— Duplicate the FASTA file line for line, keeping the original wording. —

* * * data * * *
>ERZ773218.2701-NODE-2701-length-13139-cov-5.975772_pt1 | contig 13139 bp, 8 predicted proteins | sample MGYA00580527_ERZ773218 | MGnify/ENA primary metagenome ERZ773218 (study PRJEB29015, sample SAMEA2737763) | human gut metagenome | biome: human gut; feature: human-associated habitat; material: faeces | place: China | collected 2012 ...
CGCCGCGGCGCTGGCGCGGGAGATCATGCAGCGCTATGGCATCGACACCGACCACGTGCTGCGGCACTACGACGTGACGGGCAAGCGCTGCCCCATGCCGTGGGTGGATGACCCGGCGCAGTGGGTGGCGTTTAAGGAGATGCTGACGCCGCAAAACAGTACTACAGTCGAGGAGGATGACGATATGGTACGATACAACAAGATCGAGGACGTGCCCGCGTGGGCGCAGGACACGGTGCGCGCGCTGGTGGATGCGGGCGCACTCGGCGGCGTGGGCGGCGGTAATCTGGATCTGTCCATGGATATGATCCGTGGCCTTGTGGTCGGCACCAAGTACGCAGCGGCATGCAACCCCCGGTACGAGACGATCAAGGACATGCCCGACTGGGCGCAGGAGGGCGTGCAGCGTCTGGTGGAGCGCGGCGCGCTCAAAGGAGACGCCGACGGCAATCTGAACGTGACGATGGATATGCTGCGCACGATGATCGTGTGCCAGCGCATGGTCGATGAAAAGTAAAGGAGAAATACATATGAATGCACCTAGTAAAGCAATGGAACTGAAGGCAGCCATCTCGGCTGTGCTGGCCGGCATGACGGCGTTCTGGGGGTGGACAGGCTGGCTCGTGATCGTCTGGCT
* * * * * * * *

>ERZ773218.2701-NODE-2701-length-13139-cov-5.975772_pt1 | contig 13139 bp, 8 predicted proteins | sample MGYA00580527_ERZ773218 | MGnify/ENA primary metagenome ERZ773218 (study PRJEB29015, sample SAMEA2737763) | human gut metagenome | biome: human gut; feature: human-associated habitat; material: faeces | place: China | collected 2012 ...
CGCCGCGGCGCTGGCGCGGGAGATCATGCAGCGCTATGGCATCGACACCGACCACGTGCTGCGGCACTACGACGTGACGGGCAAGCGCTGCCCCATGCCGTGGGTGGATGACCCGGCGCAGTGGGTGGCGTTTAAGGAGATGCTGACGCCGCAAAACAGTACTACAGTCGAGGAGGATGACGATATGGTACGATACAACAAGATCGAGGACGTGCCCGCGTGGGCGCAGGACACGGTGCGCGCGCTGGTGGATGCGGGCGCACTCGGCGGCGTGGGCGGCGGTAATCTGGATCTGTCCATGGATATGATCCGTGGCCTTGTGGTCGGCACCAAGTACGCAGCGGCATGCAACCCCCGGTACGAGACGATCAAGGACATGCCCGACTGGGCGCAGGAGGGCGTGCAGCGTCTGGTGGAGCGCGGCGCGCTCAAAGGAGACGCCGACGGCAATCTGAACGTGACGATGGATATGCTGCGCACGATGATCGTGTGCCAGCGCATGGTCGATGAAAAGTAAAGGAGAAATACATATGAATGCACCTAGTAAAGCAATGGAACTGAAGGCAGCCATCTCGGCTGTGCTGGCCGGCATGACGGCGTTCTGGGGGTGGACAGGCTGGCTCGTGATCGTCTGGCT